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Jerry Brown heckled in France, with video

Video: Jerry Brown greeted by hecklers in Paris

California governor confronted at climate event
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California governor confronted at climate event

Gov. Jerry Brown, at the conclusion of a speech here Tuesday, was heckled by a group of protesters opposed to carbon offset programs they said could hurt indigenous people.

Brown, accompanied by several South American governors at a 19th century mansion in Paris, had finished brief remarks urging further efforts to counteract climate change when protesters started yelling, “No REDD.”

The acronym is used by The Governors’ Climate and Forest Task Force, of which California is a part, to describe programs to promote reduced emissions from deforestation and land use. California officials have considered ways to link the state’s cap-and-trade program, in which polluters pay to offset carbon emissions, to tropical rainforests in Chiapas, Mexico and Acre, Brazil.

Outside the venue, Tom Goldtooth of the Indigenous Environmental Network said that such a system could prevent indigenous people from working on their land.

“I think Brown needs to be very concerned about his legacy,” Goldtooth said.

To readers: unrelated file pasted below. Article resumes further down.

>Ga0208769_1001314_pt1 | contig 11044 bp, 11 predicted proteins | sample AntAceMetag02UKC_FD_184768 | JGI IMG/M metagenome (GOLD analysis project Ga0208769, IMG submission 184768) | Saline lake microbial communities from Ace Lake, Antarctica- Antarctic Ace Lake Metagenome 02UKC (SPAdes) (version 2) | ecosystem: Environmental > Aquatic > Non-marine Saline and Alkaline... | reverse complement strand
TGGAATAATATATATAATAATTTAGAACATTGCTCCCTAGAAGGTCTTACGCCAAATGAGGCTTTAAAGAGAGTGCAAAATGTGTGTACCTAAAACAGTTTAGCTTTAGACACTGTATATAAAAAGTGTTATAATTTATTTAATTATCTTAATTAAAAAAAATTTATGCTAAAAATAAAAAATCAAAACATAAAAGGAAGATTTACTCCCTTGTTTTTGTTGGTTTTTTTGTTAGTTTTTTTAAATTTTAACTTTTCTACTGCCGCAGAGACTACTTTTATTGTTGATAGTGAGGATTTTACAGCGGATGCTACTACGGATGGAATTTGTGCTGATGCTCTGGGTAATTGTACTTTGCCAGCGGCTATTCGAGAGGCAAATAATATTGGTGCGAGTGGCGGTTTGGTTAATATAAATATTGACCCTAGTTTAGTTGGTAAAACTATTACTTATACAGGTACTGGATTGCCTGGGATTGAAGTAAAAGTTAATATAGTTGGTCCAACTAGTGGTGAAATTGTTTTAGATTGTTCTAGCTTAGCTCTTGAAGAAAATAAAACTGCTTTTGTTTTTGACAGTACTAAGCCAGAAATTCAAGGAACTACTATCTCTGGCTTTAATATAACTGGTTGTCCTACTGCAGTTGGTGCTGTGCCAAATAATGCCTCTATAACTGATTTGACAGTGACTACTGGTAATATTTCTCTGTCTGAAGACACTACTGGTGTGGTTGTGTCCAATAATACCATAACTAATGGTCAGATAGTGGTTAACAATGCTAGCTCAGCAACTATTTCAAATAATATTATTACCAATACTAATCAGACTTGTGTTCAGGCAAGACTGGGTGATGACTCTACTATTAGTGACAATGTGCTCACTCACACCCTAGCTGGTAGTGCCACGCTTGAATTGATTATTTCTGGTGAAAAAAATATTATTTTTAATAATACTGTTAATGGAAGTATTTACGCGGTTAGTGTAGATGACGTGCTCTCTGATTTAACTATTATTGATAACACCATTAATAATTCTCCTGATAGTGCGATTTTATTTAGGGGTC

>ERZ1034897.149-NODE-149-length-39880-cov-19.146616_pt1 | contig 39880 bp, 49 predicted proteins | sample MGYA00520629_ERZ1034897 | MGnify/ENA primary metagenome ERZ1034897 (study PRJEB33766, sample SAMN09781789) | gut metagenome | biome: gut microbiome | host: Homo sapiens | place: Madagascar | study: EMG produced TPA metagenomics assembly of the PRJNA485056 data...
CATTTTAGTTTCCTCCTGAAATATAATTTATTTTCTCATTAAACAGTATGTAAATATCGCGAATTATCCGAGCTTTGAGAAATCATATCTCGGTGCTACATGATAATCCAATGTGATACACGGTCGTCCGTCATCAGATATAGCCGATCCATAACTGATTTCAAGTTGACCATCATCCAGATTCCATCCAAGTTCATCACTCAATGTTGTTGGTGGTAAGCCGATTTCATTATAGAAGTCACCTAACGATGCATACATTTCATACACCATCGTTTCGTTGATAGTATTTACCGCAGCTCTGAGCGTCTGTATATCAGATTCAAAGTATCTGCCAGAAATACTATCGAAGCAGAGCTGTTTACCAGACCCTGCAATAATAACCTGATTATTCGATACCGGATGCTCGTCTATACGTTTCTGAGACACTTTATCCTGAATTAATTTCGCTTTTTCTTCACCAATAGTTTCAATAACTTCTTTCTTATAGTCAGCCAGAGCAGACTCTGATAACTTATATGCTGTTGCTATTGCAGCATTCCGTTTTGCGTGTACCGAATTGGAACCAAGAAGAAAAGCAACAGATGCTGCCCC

Brown left the mansion amid commotion. But he told the protesters, “I agree with you.” Mary Nichols, chairwoman of the California Air Resources Board, told reporters that the administration agrees that “we should not be supporting any kind of projects that would throw people off of their land or in any way weaken their position.”

She said California “would not be willing to allow in our system anything that would worsen the position of the people who live in and around the forests.”

Brown has been protested at events in California in recent years by activists opposed to hydraulic fracturing, a controversial form of oil extraction. But in Paris for the United Nations climate change conference, the Democratic governor has mostly appeared in venues with limited access – and encountered warm crowds.

In his speech Tuesday, Brown said, “Protecting forests is essential. If you burn down the Amazon or if you keep going at the rate of deforestation in Indonesia, it’s bad.”

David Siders: 916-321-1215, @davidsiders

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